To the young, the naïve, and the morally upright it is a cold shock and the tone is entirely consistent with Machiavellian politics as taught in colleges all over the country. To say it is satire is to excuse it and deny the whole sweep of human history. The truth is often ugly.

The copy I'd read in 1970 had no cover because it had been withdrawn from public distribution - I've seen similarly supressed, coverless books as well. I used it as a pillow on my last night in Vietnam.

Nov 05, 2018 rated it it was amazing
Fascinating and thought provoking.
Proven to be a hoax, but this doesn't detract from it.
Alicia Joy
Dec 04, 2019 rated it it was amazing
This is a riveting read that goes into great background as to why their will never be world peace.
Aug 26, 2020 rated it it was ok
Political satire or not, it reads like a Sears catalogue. It is boring and difficult to wrap one’s mind around. This is not Jonathan Swift’s “A Modest Proposal.” RIP in Leonard C. Lewin.
Max Nova
Dec 11, 2016 rated it did not like it  ·  review of another edition
Shelves: politics, government
"Report From Iron Mountain" is a book whose history is much more interesting than the book itself. Originally proclaimed as a "top secret" 1960's report that had been leaked to the public, Leonard Lewin ultimately claimed authorship and revealed the whole thing as a satirical hoax. Or did he...?

Turns out that famous economist/diplomat John Kenneth Galbraith ( claimed he was on the committee that compiled the top secret report. Writing under his pseudonym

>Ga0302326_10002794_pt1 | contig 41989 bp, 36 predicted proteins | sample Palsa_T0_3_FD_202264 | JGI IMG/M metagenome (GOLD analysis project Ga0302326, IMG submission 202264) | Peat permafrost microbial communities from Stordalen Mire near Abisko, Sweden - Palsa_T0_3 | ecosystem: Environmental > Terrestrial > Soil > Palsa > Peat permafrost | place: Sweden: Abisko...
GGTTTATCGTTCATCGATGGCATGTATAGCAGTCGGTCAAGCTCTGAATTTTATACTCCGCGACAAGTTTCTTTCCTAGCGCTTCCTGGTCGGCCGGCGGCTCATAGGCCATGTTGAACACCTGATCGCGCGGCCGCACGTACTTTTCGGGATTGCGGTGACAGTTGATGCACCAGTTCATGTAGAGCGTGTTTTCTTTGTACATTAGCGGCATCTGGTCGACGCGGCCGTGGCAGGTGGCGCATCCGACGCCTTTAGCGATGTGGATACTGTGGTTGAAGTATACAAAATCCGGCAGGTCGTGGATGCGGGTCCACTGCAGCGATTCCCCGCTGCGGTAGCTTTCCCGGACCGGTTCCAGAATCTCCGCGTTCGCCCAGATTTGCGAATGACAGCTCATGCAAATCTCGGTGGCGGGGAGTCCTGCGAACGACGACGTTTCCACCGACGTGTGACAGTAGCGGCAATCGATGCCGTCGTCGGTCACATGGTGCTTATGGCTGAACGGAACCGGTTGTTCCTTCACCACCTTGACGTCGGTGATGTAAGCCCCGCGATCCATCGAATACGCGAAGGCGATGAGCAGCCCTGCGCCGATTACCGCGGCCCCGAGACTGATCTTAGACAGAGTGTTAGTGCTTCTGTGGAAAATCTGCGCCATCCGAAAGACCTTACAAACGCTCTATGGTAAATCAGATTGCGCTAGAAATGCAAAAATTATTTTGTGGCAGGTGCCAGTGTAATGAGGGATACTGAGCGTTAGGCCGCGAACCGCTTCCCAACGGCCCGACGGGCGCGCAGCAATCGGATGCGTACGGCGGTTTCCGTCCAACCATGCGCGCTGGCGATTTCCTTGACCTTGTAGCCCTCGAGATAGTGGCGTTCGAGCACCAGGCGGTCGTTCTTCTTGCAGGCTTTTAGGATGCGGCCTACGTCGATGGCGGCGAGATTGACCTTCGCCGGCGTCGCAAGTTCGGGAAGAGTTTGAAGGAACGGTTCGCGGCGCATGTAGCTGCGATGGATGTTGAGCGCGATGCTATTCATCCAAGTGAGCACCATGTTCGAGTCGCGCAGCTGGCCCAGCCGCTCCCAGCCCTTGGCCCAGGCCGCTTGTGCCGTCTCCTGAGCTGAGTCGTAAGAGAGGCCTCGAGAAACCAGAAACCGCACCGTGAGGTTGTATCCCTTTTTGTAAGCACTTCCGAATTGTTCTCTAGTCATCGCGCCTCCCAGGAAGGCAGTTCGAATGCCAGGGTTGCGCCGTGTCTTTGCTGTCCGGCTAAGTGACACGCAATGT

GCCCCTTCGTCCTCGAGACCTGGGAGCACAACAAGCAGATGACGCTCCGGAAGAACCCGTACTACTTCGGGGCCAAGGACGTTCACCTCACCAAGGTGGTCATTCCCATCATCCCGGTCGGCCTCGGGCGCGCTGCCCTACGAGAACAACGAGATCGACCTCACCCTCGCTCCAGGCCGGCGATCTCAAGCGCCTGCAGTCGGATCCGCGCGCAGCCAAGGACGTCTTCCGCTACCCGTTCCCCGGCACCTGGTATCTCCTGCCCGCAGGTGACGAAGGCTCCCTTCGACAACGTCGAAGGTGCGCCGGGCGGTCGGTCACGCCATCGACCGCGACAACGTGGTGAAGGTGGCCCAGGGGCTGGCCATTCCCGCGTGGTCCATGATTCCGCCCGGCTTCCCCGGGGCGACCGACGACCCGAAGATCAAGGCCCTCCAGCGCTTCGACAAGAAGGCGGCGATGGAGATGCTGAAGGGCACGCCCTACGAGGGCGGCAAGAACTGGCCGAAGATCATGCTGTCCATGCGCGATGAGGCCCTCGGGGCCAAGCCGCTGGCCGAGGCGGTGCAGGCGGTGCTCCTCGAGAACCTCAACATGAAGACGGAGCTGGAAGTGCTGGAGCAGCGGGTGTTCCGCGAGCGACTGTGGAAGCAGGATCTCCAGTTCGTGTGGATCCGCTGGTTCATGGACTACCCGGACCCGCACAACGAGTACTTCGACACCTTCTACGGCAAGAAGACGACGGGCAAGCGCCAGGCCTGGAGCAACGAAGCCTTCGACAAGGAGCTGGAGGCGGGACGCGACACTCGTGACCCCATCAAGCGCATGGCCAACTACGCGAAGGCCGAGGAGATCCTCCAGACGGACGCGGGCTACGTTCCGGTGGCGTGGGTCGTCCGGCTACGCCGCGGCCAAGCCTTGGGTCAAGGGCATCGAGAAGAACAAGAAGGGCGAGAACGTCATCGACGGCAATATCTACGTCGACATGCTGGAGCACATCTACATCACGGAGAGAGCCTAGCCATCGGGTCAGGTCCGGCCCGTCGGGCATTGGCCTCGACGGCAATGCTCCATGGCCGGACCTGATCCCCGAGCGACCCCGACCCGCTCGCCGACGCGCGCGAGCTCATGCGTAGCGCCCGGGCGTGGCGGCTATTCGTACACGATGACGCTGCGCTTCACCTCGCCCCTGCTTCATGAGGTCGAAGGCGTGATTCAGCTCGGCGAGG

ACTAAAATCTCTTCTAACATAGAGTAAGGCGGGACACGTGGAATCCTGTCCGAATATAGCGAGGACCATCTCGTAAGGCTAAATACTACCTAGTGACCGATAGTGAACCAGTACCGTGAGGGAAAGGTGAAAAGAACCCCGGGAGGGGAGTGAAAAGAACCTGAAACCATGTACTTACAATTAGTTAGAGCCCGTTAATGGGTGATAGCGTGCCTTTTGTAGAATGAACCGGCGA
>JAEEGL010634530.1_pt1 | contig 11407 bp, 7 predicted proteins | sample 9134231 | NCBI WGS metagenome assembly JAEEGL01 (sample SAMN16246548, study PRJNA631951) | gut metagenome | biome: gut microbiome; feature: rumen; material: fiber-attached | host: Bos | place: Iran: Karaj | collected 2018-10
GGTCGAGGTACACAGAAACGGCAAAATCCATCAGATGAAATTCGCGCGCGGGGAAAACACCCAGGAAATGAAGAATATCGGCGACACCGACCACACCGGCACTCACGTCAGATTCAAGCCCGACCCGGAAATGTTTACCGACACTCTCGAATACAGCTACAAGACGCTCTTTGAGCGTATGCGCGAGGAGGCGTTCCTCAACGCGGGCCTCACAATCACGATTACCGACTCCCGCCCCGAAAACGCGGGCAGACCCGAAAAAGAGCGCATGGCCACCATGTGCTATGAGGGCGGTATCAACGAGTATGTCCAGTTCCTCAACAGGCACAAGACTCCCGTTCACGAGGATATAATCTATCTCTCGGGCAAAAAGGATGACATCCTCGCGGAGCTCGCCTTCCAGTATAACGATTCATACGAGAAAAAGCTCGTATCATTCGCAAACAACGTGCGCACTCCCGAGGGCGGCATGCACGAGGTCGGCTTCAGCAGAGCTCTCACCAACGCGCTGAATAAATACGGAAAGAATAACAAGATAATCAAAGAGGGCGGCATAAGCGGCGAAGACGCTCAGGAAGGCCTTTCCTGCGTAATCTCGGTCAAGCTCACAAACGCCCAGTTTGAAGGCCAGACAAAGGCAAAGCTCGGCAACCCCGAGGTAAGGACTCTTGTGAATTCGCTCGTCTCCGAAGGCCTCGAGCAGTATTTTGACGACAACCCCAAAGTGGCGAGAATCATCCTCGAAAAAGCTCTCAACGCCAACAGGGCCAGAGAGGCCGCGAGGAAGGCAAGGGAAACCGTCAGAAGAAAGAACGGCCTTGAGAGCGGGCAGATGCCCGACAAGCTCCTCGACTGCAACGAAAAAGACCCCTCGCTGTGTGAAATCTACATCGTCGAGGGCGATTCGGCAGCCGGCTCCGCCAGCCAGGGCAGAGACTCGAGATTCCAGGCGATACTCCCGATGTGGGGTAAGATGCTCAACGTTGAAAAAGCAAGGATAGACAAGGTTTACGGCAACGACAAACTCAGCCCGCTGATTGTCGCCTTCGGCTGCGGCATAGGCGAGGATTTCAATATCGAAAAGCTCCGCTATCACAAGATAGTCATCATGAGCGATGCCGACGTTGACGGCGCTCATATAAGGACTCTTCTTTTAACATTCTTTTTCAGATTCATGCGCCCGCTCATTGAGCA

Apr 24, 2012 rated it liked it
Fascinating book. It came out, professing to be a top secret, suppressed government report, during a new presidency. It was so controversial, it even gained the attention of that presidency, who admitted no knowledge of it's genuineness. It is still unknown. This edition confesses it to be a fake. However, when it was released, for many years it had a single publisher (the same publisher as the current edition). But as an unclaimed government report, they were unable to gain any kind of copyrigh ...more
Yifan (Evan) Xu (Hsu)
Sep 30, 2013 rated it it was amazing
War is a necessary part of human society.
  In human history, wars tended to be healthy to human species and society. Operation of our society such as economic, social and governmental activities and sustainability of human community resort to the requirements and preparation of war without substitutes.
  The reason is that war provides many essential functions to our society. It justifies governmental regime; It becomes an essential component of modern economy stabilizing and controlling
Scot León Pfuntner
Sep 01, 2016 rated it it was ok
Apparently the god of war, Mars, is still worshiped in modern times by our government. Blood sacrifices are made to appease him and obtain economic, ecological, sociological, cultural, and political gains. These blood sacrifices must be offered to him as resource waste on the scale of 10% of the national GDP or the stability of our nation is at risk of stoking his wrath. Oh, and by the way, we are considered part of those resources to be wasted as a means of population control. The elephant in t ...more
Apr 15, 2007 rated it liked it
Recommends it for: budding satirists
If you're looking for good -- but dry (partially what makes it so good, in this case) -- satire, this book may be for you. Basically, it's a fake government report put out in the height of Hippie-dom that questions whether peace (here defined as the absence of active warfare) is a valid state for the world and furthermore argues that world peace would bring a host of other problems much more dangerous and destructive than war itself. It caused quite a ruckus when it was first published, but has ...more
Mar 11, 2010 rated it it was ok
This was a leaked document from a secret government funded think tank study group that many say is a hoax. Personally I think its probably for real. Various foundation/government think tanks have been caught saying and doing things just as bad, if not worse, than whats in The Report From Iron Mountain so I don't see why this would be unbelievable to anyone with half a clue as to how the world really operates. As far as reading it, well its horribly boring. You can get overviews in various "consp ...more